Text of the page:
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Null is Optional

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13 Dec 2015CPOL3 min read
Null is optional

Introduction

Null reference is commonly used to express the absence of value. It has a certain drawback though in most languages (more specifically in statically typed ones allowing nullable references without explicit syntax). Let's take a look at the following method:

Java
User findUser(String name);

What happens when that user can't be found? Returning null expresses the concept of an absent value in probably the simplest way, but it has a specific drawback: the possibility of the null reference is implicit, the interface doesn't reveal this. Why is that a big deal? Null references need handling, otherwise NullPointerException may occur at runtime, a very common error:

Java
findUser("jonhdoe").address(); // NullPointerException at runtime

Generally not all the values are nullable in a system. Indicating where exactly handling is needed is useful to reduce both risks and unnecessary effort. Documentation or meta code can communicate nullability, but they're not ideal: they are possible to miss and lack compile safety.

Some languages don't allow nullable references by default and have special syntax for allowing them. Most languages can't do this - in most cases for compatibility reasons - and have an alternative to address the issue by making use of their type type system: the option type. It's useful to know about this pattern as it can be easily implemented in most languages - if it's not implemented already. Let's take a look at Java 8's Optional for instance. "A container object which may or may not contain a non-null value."

Java
Optional<User> findUser(String name);

This interface communicates clearly that a user may not be present in the result and the client is forced to take that into account:

Java
// findUser("jonhdoe").address(); compile error!

Handling the absent value:

Java
Optional<User> user = findUser("johndoe");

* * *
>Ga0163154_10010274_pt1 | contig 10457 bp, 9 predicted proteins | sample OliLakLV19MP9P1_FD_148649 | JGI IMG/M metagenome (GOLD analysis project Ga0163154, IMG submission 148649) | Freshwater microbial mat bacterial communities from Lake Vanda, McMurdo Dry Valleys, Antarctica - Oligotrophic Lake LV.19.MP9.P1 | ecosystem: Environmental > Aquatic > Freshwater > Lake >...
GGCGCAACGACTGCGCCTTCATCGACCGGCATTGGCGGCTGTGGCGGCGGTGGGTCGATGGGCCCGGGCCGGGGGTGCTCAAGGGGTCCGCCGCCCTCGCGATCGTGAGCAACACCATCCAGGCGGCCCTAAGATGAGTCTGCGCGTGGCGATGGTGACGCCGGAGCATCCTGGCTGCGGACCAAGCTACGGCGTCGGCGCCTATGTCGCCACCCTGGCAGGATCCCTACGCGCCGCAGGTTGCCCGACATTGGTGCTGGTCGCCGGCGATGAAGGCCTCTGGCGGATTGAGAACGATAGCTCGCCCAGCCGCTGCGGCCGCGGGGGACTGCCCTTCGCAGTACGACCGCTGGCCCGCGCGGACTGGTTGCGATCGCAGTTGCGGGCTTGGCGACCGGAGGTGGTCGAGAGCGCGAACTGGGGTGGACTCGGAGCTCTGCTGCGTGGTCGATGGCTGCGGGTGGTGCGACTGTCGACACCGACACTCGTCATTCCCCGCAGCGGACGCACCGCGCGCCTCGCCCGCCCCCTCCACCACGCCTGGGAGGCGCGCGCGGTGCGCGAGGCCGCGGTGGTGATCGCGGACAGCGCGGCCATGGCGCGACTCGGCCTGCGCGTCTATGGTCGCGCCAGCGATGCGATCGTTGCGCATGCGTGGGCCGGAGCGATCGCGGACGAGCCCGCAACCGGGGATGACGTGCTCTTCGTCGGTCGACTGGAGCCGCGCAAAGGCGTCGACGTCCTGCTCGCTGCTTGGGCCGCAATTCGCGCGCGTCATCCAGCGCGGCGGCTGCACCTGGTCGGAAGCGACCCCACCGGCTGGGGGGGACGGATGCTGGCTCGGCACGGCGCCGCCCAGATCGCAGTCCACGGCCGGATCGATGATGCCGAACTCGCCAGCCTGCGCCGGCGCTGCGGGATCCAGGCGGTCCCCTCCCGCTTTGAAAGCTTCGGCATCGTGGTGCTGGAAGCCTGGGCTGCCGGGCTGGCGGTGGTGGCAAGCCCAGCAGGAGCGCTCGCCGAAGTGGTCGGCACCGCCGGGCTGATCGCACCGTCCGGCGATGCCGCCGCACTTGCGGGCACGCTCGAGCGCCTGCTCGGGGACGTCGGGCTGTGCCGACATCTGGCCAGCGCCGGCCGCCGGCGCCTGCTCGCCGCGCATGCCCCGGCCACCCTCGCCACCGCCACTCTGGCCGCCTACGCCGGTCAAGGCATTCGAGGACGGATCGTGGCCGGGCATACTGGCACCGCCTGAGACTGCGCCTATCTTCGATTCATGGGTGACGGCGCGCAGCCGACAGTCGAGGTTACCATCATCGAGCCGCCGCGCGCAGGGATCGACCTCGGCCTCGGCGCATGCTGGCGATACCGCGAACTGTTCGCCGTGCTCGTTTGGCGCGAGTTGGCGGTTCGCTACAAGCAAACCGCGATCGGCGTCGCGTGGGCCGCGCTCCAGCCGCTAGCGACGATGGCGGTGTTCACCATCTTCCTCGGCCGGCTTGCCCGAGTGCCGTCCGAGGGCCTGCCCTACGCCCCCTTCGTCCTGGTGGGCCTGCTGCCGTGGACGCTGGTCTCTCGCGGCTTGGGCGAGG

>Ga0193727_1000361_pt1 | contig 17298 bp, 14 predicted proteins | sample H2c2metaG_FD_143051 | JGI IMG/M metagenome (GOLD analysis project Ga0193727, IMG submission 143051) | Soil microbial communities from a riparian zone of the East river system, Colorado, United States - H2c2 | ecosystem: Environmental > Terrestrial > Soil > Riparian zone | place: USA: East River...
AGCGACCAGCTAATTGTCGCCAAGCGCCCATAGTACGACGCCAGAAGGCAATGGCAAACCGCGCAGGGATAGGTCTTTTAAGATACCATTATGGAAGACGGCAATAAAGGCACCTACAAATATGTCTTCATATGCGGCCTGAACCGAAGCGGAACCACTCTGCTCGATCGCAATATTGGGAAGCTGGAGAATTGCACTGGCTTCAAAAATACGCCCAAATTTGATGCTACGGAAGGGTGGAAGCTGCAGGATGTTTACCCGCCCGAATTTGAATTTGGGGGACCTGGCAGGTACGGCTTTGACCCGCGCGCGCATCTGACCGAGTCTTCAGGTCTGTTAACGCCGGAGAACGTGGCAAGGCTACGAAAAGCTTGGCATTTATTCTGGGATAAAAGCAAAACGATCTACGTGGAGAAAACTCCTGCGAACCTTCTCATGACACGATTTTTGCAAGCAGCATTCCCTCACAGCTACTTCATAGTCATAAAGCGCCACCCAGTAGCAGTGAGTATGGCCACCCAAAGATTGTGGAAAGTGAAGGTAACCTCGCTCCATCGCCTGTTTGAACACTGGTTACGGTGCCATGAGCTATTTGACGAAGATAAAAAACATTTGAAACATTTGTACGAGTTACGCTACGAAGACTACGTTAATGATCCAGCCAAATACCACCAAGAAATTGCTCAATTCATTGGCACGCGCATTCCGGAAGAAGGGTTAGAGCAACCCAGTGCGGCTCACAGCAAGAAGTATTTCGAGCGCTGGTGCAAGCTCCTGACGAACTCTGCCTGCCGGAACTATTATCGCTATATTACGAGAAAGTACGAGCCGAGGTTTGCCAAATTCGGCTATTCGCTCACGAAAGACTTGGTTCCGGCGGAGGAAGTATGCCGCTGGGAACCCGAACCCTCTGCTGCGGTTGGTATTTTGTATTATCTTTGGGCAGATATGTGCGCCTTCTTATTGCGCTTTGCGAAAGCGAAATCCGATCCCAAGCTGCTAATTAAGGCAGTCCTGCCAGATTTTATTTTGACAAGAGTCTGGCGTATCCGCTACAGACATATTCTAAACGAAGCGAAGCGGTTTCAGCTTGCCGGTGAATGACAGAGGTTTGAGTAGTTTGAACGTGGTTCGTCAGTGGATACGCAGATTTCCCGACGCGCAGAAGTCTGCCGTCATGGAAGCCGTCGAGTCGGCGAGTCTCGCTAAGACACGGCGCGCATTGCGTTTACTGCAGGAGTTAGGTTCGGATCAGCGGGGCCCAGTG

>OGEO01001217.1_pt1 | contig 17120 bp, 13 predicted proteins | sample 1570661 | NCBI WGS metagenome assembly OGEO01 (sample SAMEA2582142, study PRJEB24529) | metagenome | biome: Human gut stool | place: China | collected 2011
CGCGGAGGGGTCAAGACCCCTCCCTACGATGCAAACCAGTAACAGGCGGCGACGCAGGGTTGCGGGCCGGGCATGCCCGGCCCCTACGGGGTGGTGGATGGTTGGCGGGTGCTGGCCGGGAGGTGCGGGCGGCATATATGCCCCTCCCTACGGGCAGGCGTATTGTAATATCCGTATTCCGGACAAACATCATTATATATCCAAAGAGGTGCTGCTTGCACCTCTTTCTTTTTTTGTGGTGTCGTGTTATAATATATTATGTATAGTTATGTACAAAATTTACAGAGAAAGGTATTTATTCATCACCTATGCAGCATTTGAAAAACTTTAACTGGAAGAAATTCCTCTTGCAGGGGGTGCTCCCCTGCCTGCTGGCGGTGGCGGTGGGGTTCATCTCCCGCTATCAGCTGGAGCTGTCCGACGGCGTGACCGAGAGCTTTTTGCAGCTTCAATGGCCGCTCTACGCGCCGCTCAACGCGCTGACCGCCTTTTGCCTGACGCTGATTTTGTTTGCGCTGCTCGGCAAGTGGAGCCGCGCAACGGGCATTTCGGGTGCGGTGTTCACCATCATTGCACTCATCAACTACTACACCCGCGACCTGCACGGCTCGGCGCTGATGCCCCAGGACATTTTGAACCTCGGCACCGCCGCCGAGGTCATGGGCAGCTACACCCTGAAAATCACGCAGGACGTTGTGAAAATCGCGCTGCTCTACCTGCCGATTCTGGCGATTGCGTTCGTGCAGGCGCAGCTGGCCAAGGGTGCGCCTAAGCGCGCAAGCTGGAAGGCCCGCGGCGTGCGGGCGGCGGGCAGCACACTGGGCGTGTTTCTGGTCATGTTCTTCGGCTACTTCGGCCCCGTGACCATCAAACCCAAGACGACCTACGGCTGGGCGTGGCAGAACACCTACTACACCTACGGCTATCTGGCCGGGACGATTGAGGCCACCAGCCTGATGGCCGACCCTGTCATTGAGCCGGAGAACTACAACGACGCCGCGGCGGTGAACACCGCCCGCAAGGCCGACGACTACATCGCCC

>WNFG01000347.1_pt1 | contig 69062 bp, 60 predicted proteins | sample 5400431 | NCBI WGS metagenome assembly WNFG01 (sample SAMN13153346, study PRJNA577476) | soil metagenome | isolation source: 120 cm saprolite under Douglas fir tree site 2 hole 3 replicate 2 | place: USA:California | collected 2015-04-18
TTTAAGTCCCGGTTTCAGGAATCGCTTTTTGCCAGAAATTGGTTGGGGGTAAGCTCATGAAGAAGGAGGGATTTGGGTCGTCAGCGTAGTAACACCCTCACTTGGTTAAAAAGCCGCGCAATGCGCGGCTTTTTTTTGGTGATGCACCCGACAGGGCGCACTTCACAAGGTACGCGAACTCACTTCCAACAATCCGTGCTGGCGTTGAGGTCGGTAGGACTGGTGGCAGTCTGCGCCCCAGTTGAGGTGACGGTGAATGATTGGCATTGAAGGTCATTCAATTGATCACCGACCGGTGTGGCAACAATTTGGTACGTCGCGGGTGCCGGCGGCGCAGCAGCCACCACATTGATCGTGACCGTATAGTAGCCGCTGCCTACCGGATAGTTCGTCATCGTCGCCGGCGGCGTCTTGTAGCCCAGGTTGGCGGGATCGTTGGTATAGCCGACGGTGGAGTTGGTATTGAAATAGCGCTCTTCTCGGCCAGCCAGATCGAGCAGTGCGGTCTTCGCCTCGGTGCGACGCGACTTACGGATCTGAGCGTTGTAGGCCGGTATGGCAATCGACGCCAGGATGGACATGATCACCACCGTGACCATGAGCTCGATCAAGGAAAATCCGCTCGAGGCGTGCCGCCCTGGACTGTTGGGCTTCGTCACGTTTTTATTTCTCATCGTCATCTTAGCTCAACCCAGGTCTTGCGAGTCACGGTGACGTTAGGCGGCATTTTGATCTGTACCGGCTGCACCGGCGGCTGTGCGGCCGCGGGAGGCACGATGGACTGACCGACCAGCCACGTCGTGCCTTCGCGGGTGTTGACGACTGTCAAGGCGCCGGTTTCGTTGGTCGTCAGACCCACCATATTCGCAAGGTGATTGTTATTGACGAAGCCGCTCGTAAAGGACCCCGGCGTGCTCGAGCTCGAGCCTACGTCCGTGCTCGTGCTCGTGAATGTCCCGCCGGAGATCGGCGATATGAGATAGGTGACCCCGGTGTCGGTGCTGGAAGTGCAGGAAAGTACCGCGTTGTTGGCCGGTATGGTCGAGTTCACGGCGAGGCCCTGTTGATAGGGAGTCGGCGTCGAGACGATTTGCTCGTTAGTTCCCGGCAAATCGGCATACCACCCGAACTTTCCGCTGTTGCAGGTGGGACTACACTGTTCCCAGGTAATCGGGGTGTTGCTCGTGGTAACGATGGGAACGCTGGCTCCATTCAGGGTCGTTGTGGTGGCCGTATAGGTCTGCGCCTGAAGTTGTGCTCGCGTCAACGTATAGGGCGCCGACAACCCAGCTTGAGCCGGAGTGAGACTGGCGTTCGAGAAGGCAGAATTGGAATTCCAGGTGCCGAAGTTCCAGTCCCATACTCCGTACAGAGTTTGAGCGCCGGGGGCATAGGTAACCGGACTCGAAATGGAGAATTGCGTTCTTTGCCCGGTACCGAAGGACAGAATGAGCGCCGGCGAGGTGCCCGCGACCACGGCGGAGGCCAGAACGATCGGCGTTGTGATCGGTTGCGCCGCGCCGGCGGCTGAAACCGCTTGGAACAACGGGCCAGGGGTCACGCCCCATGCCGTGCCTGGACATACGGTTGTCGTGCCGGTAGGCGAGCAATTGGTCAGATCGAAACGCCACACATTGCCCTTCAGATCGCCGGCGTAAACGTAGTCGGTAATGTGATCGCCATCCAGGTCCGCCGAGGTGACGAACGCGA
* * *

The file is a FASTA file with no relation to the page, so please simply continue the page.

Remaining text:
if(user.isPresent()) {
  user.get().address();
}

This example is intentionally kept somewhat similar to how null references are often handled. A more idiomatic way of doing the same:

Java
findUser("johndoe").ifPresent(user -> user.address());

It's interesting to consider the effects of the pattern in the wider context of a system. With consistent use of Optional, it is possible to establish a powerful convention of avoiding the use of null references. It transforms an interface from:

Java
interface User {
  String name();
  Address address();
  BankAccount account();
}

to:

Java
interface User {
  String name();
  Address address();
  Optional<BankAccount> account();
}

The client can see a user may not have a bank account and can assume it always has a name and address (the convention at play here). The domain model became more expressive. Such practice works well with changes: eg if address becomes optional at some point in the future all client code will be forced to conform. The code examples so far presented the effects on method signatures, the same benefits apply to class fields or local variables:

Java
class Address {
  String city;
  Optional<String> street;
}

As a small bonus, there is some more syntax sugar that simplifies code in a lot of scenarios:

Java
Optional<String> foo = Optional.ofNullable(thirdPartyApiThatMayReturnNull());
String foo2 = foo.orElse("No value.. take this default one.");
String foo3 = foo.orElseThrow(() -> new RuntimeException("I really can't work without a value though"));
thirdPartyApiExpectingNull(foo.orElse(null));
if(foo.equals(foo2)) { // no NullPointerException, even if foo is absent
  // ...
}

Conclusion

In most cases, avoiding implicit nulls as much as possible can do wonders to a codebase, makes it a much safer place to be. Disadvantages? Patterns like the option type work well in most cases, but as with everything there are exceptions: it's a heap object, this needs to be considered if the number of objects is extremely high. There may be specific scenarios where such practice doesn't deliver real value or is impractical. 3rd party code may also force the use of null references.

An example of the use of optional: the java 8's Stream API

License

This article, along with any associated source code and files, is licensed under The Code Project Open License (CPOL)

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mrcellux
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Comments and Discussions

 
GeneralRe: A comment Pin
mrcellux15-Oct-15 10:14
Membermrcellux15-Oct-15 10:14 
GeneralRe: A comment Pin
moongha4215-Oct-15 11:30
Membermoongha4215-Oct-15 11:30 
GeneralRe: A comment Pin
mrcellux15-Oct-15 13:00
Membermrcellux15-Oct-15 13:00 
QuestionWell, yah... Pin
Michael Breeden15-Oct-15 8:21
MemberMichael Breeden15-Oct-15 8:21 
AnswerRe: Well, yah... Pin
mrcellux15-Oct-15 10:32
Membermrcellux15-Oct-15 10:32 
QuestionClear and to the point! Pin
SteveHolle15-Oct-15 6:15
MemberSteveHolle15-Oct-15 6:15 
AnswerRe: Clear and to the point! Pin
KP Lee12-Nov-15 0:54
MemberKP Lee12-Nov-15 0:54 
QuestionLike it Pin
Louis van Alphen14-Oct-15 9:22
MemberLouis van Alphen14-Oct-15 9:22 
I like this, even though it adds no real functionality, it establishes the convention. Same situations that I have grappled with ...

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